Police brace for possible clashes as white supremacists and counter-protesters gather in nation's capital

A year after a neo-Nazi march in Charlottesville, Va., turned deadly, police in the nation’s capital braced Sunday for potential clashes as white nationalists prepared to rally across from the White House and counter-protesters began assembling a short distance away.

Police, who closed several downtown streets and erected a network of barricades, said they would seek to keep the two sides apart to avoid the clashes that turned last summer’s protests into a national symbol of racial division and mayhem in the Trump era.

In a square near the White House known as Freedom Plaza, several hundred counter-protesters gathered on a steamy afternoon to wave signs condemning racism and fascism as they listened to speeches and music. A few wore helmets, as if expecting violence, but the atmosphere was peaceful.

Elizabeth Oka, 28, a musician who moved here from Monrovia, Calif., said she felt morally obliged to protest against hatred and the planned “Unite the Right 2” white supremacist rally.

“If enough people do this, it sends a message,” she said. “As a citizen, it is my right and responsibility to do this.“

Nearby, Garold Jacob, a 36-year-old African American man from Brooklyn, N.Y., said he was afraid the country was moving backward in race relations. “This regression to the past cannot be allowed,” he said.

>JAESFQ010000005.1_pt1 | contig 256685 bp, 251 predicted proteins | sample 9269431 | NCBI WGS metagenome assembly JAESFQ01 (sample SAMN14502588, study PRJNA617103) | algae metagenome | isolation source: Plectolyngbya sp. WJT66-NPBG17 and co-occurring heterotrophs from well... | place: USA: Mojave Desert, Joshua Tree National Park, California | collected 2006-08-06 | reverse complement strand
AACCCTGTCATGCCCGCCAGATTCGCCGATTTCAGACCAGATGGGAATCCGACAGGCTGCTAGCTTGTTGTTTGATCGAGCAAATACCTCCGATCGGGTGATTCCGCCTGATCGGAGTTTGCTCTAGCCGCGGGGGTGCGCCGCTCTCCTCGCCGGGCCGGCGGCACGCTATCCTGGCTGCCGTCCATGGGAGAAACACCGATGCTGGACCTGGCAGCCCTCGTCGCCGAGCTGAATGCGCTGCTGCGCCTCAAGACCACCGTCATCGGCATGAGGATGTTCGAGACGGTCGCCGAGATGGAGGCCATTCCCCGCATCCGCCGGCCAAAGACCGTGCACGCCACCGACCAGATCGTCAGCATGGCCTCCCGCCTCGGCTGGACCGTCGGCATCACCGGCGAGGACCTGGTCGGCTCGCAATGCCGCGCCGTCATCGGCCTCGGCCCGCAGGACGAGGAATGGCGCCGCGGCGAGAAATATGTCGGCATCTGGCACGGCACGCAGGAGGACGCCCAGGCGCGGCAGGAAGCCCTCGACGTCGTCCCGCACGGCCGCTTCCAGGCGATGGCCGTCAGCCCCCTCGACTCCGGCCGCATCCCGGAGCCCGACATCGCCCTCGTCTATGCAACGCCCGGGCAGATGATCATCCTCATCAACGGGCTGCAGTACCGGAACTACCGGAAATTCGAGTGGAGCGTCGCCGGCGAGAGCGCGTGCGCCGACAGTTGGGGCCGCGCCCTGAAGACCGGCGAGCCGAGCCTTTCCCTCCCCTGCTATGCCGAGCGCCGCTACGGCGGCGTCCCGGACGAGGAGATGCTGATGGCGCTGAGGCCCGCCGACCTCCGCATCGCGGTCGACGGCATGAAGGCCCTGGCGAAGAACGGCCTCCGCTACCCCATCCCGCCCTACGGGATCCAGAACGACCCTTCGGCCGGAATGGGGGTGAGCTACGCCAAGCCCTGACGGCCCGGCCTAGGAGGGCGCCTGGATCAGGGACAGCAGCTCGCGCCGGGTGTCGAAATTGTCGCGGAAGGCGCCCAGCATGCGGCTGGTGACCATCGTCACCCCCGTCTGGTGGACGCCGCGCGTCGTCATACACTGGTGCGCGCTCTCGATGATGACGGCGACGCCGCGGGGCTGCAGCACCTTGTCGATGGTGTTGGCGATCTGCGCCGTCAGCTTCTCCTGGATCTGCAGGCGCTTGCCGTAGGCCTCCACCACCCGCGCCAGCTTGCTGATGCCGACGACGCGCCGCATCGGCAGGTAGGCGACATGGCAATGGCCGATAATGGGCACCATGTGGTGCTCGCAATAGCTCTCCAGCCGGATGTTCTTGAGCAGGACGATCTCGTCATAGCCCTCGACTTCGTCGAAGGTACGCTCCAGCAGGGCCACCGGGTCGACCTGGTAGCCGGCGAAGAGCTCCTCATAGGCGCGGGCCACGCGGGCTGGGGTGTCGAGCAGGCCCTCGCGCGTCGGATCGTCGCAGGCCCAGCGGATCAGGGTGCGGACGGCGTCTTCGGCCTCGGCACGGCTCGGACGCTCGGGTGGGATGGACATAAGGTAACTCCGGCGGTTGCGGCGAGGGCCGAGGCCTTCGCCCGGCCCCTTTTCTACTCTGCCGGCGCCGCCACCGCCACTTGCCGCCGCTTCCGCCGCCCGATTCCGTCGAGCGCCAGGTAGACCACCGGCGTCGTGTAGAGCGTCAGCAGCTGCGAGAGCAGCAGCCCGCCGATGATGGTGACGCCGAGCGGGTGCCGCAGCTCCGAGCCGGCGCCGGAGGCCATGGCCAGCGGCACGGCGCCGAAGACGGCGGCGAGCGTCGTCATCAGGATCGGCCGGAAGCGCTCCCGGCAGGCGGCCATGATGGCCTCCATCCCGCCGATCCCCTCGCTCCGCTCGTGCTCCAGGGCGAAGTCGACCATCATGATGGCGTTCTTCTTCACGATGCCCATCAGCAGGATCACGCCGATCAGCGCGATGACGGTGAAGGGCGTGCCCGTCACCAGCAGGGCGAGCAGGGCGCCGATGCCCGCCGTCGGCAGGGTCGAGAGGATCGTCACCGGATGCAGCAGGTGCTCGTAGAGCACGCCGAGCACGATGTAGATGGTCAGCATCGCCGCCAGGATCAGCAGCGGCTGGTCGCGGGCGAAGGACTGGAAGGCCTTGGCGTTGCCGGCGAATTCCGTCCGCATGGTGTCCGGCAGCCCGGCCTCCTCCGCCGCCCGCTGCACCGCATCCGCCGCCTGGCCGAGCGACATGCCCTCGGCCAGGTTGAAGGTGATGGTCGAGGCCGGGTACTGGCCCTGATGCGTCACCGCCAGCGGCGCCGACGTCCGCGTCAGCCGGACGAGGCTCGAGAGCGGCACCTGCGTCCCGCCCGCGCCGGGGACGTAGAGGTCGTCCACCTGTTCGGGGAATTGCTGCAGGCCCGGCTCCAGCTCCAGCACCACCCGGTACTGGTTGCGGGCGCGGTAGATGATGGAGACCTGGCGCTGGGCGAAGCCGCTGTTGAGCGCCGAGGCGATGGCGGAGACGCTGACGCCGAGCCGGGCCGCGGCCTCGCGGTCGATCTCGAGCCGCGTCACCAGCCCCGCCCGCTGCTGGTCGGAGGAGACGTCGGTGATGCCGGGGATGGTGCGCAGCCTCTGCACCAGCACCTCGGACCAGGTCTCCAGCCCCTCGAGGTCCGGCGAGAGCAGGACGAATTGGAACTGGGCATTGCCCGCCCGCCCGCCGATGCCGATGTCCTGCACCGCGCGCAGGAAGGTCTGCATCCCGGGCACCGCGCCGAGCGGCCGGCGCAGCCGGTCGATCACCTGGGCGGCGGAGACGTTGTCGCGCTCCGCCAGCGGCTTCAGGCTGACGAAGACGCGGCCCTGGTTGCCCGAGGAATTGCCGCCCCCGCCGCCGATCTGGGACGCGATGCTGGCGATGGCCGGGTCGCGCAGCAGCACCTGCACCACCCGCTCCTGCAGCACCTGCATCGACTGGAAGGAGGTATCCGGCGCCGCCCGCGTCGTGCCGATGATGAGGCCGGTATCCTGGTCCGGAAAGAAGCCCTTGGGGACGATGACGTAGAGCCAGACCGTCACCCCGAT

Recent polls show a majority of Americans believe race relations have worsened under President Trump.

A large law enforcement presence awaited the white supremacist marchers at the Foggy Bottom metro stop in Washington, with dozens of motorcycle-mounted police forming long ranks. Paramedics were on standby as counter-protesters in Freedom Plaza began marching toward Lafayette Square.

The president, who was on the last day of a weeklong working vacation at his golf resort in Bedminster, N.J., tweeted Saturday that he condemned “all types of racism and acts of violence” and called for the nation to “come together.”

“Riots in Charlottesville a year ago resulted in senseless death and division,” he tweeted Saturday. “We must come together as a nation. I condemn all types of racism and acts of violence. Peace to ALL Americans!”

The tweet appeared a contrast to Trump’s inflammatory comments last August, when he said “both sides” were to blame after a self-declared neo-Nazi rammed his car into a crowd of counter-protesters, killing one woman. Trump also said many of the white nationalists were “good people.”

Last week, however, Trump appeared to stoke racial tensions when he insulted the intelligence of NBA star LeBron James and CNN anchor Don Lemon, both of whom are black, and again condemned black pro football players who kneel during the national anthem to protest police brutality.

One of the few African Americans who has worked in the Trump White House, Omarosa Manigault Newman, accused him of being a “racist, misogynist and bigot” who used racial epithets, according to a memoir being released Tuesday. The former White House aide was fired last year.